The Intergovernmental Panel on Climate Change (IPCC) has released a special report[i] titled “GLOBAL WARMING OF 1.5° C”. In the official Press Release on Monday, Oct 8, 2018[ii] from Incheon, South Korea, IPCC said: “Limiting global warming to 1.5° C would require rapid, far reaching and unprecedented changes in all aspects of society, the IPCC said in a new assessment.” In reality, the world is experiencing much bigger impacts of 1°C rise than what IPCC projected and that would also be true for 1.5° C.
Such changes that IPCC says are required to limit warming to 1.5° C have never happened, and there are no signs of such changes happening. On the contrary, all available indicators including functioning of governments and societies around the world, including major emitters including US, China, India, Russia, EU, Brazil show that Global Green House Gas(GHG) emissions are likely to increase.
Key findings The Negotiated (between scientists and the governments) document that IPCC released on Oct 8, 2018 will be a key scientific input into the Katowice Climate Change Conference of Parties (COP 24) in Poland in December 2018, when governments review the Paris Agreement to tackle climate change. The report also examines pathways available to limit warming to 1.5ºC, what it would take to achieve them and what the consequences could be. Here are key findings of the report.
- Human activities are estimated to have already caused approximately 1.0°C of global warming above pre-industrial levels, with a likely increase already up to 1.2°C. Global warming is likely to reach 1.5°C as early as 2030, possibly earlier. Estimated anthropogenic global warming is currently increasing at 0.2°C (likely up to 0.3°C) per decade due to past and ongoing emissions.
- Global net human-caused emissions of carbon dioxide (CO2) would need to fall by about 45 percent from 2010 levels by 2030, reaching ‘net zero’ around 2050. This means that any remaining emissions post 2050 would need to be balanced by removing CO2 from the air.
- (Even if global warming is limited to 1.5°C) Some impacts may be long-lasting or irreversible, such as the loss of some ecosystems (high confidence). Of 105,000 species studied, 6% of insects, 8% of plants and 4% of vertebrates are projected to lose over half of their climatically determined geographic range for global warming of 1.5°C, compared with 18% of insects, 16% of plants and 8% of vertebrates for global warming of 2°C.
- Temperature extremes on land are projected to warm more than Global Mean Surface Temperature (high confidence): extreme hot days in mid-latitudes warm by up to about 3°C at global warming of 1.5°C and about 4°C at 2°C, and extreme cold nights in high latitudes warm by up to about 4.5°C at 1.5°C and about 6°C at 2°C (high confidence). The number of hot days is projected to increase in most land regions, with highest increases in the tropics (high confidence).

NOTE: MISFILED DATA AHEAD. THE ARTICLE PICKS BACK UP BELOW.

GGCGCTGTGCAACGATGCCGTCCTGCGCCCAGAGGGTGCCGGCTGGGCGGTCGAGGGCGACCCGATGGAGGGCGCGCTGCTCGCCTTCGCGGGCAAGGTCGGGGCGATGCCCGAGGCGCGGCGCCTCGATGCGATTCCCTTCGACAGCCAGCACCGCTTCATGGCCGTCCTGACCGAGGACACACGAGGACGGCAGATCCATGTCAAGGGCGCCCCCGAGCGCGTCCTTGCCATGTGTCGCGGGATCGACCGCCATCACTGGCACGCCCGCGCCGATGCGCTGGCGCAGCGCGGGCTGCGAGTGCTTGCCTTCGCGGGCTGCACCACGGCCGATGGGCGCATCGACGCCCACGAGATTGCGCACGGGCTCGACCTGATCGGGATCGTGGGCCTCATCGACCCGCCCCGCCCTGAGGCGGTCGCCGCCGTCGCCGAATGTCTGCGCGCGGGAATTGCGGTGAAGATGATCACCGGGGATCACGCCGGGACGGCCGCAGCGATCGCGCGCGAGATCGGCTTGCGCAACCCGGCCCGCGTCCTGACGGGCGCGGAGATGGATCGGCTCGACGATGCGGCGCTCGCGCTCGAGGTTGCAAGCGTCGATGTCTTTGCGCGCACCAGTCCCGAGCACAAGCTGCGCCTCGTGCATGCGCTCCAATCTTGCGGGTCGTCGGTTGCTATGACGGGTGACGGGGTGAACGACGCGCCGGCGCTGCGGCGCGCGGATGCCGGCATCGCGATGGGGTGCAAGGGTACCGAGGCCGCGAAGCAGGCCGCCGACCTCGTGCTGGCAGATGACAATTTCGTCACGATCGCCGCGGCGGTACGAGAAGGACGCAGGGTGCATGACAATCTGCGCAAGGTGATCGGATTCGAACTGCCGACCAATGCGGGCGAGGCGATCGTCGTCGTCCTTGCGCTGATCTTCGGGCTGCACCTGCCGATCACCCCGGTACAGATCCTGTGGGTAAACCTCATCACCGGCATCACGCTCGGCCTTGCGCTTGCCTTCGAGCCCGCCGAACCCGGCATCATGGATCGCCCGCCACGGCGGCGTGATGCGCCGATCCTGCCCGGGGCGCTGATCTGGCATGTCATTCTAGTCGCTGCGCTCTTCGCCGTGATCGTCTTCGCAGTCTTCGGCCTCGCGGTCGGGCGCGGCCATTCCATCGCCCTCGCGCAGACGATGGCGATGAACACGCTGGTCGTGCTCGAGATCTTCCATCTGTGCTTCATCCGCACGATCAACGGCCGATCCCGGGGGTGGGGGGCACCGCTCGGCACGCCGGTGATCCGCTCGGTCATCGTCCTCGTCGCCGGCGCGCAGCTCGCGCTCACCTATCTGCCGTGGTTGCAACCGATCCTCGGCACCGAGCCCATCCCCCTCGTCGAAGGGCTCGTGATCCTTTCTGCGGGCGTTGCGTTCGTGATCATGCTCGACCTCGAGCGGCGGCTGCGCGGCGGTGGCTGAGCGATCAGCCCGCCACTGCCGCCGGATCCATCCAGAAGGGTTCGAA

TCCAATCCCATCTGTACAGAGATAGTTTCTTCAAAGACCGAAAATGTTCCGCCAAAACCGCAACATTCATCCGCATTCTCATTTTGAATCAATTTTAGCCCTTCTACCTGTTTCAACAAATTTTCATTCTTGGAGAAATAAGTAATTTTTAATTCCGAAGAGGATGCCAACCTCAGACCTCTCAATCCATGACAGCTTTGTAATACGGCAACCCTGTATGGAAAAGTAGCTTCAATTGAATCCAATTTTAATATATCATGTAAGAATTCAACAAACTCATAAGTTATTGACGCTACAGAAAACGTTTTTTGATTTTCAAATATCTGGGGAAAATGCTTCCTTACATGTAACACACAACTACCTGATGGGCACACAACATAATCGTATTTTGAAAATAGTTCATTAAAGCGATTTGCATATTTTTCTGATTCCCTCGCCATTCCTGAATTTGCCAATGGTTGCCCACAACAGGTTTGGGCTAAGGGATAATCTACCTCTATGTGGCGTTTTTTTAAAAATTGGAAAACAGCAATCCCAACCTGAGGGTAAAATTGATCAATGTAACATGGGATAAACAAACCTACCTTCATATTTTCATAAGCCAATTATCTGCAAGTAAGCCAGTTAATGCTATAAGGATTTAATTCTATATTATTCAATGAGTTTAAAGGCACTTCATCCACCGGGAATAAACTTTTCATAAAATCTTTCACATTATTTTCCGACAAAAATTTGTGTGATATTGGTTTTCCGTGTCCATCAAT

- Sea level will continue to rise well beyond 2100 (high confidence). Model-based projections of global mean sea level rise (relative to 1986-2005) suggest an indicative range of 0.26 to 0.77 m by 2100 for 1.5°C global warming.
- Global warming of 1.5°C is projected to shift the ranges of many marine species, to higher latitudes as well as increase the amount of damage to many ecosystems. It is also expected to drive the loss of coastal resources, and reduce the productivity of fisheries and aquaculture (especially at low latitudes).
- Marine ice sheet instability in Antarctica and/or irreversible loss of the Greenland ice sheet could be triggered around 1.5°C to 2°C of global warming & result in multi-metre rise in sea level over hundreds to thousands of years.
- Populations at disproportionately higher risk of adverse consequences of global warming of 1.5°C and beyond include disadvantaged and vulnerable populations, some indigenous peoples, and local communities dependent on agricultural or coastal livelihoods (high confidence). Regions at disproportionately higher risk include dryland regions (high confidence). Unfortunately, neither Indian government or its celebrated National Action Plan on Climate Change even identify the climate vulnerable sections of India’s population, leave aside the question of justice for the impacts they are already suffering.